The situation at Cherson and the movements in the surrounding countries must have constantly engaged the attention of the Imperial government, but till the reign of Theophilus no important event is recorded. This Emperor received (c. 833) an embassy from the Chagan and the Beg or chief minister of the Khazars, requesting him to build a fort for them close to the mouth of the Don, and perhaps this fort was only to be the most important part of a long line of defence extending up that river and connected by a fosse with the Volga. Theophilus agreed to the Chagan’s proposal. He entrusted the execution of the work to an officer of spatharo-candidate rank, Petronas Kamateros, who sailed for Cherson with an armament of ships of the Imperial fleet, where he met another contingent of vessels supplied by the Katepano or governor of Paphlagonia. The troops were re-embarked in ships of burden, which bore them through the straits of Bosporos to the spot on the lower Don where this stronghold was to be built. As there was no stone in the place, kilns were constructed and bricks were prepared by embedding pebbles from the river in a sort of asbestos. The fort was called in the Khazar tongue Sarkel, or White House, and it was guarded by yearly relays of three hundred men.

When Petronas returned to Constantinople he laid a report of the situation before the Emperor and expressed his opinion that there was grave danger of losing Cherson, and that the best means of ensuring its safety would be to supersede the local magistrates and commit the authority to a military governor. The advice of Petronas was adopted, and he was himself appointed the first governor, with the title of “Strategos of the Klimata”. The magistrates of Cherson were not deposed, but were subordinated to the strategos.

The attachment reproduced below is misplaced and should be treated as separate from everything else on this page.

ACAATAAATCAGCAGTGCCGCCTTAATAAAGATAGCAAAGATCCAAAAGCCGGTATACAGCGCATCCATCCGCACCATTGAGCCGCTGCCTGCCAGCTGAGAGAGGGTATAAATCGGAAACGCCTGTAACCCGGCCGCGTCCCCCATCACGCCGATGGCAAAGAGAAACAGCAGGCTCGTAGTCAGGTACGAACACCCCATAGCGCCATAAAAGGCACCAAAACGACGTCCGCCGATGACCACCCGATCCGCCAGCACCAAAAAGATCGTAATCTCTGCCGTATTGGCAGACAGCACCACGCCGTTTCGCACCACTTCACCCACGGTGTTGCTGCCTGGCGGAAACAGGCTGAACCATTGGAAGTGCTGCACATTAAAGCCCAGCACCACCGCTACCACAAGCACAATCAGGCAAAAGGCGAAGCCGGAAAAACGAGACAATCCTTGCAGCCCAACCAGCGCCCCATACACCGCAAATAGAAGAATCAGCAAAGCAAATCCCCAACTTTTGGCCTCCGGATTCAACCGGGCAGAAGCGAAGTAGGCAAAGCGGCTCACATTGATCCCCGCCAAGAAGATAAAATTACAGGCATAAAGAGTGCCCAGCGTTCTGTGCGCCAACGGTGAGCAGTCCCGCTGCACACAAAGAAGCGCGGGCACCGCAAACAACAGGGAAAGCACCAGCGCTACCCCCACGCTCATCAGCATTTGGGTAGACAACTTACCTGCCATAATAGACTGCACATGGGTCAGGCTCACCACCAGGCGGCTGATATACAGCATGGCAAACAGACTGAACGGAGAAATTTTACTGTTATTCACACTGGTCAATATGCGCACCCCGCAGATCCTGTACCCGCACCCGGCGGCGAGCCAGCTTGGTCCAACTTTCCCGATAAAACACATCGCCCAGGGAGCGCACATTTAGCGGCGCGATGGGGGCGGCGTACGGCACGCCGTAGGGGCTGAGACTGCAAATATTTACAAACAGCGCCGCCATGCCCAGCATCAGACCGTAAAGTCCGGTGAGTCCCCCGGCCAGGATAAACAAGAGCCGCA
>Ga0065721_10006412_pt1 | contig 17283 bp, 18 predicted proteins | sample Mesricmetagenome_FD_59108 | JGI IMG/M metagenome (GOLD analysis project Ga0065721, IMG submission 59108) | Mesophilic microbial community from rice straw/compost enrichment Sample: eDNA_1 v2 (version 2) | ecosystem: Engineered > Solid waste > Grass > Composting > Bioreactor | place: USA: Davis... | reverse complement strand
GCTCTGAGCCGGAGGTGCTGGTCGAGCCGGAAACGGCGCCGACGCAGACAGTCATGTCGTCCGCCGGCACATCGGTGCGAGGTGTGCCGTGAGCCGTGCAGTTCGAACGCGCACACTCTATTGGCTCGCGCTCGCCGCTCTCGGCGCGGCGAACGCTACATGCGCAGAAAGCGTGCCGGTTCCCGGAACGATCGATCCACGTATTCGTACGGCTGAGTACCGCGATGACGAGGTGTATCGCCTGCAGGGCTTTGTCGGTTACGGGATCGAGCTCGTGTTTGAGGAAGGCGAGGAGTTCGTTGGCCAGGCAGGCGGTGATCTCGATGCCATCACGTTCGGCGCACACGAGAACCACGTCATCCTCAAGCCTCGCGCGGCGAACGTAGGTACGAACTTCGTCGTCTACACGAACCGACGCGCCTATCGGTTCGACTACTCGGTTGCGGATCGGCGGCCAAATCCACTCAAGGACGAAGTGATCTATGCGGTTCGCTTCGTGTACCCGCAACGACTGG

In attempting to discover the meaning and motives of these transactions we must not lose sight of the close chronological connection between the service rendered by the Greeks to the Khazars, in building Sarkel, and the institution of the strategos of Cherson. The latter was due to the danger of losing the city, but we are not told from what quarter the city was threatened. It is evident that the Khazars at the same moment felt the need of defence against some new and special peril. The fortification cannot have been simply designed against their neighbours the Magyars and the Patzinaks; for the Magyars and Patzinaks had been their neighbours long. We can hardly go wrong in supposing that the Khazars and the Chersonites were menaced by the same danger, and that its gravity had been brought home both to the Emperor and to the Khazar ruler by some recent occurrence. The jeopardy which was impending over the Euxine lands must be sought at Novgorod.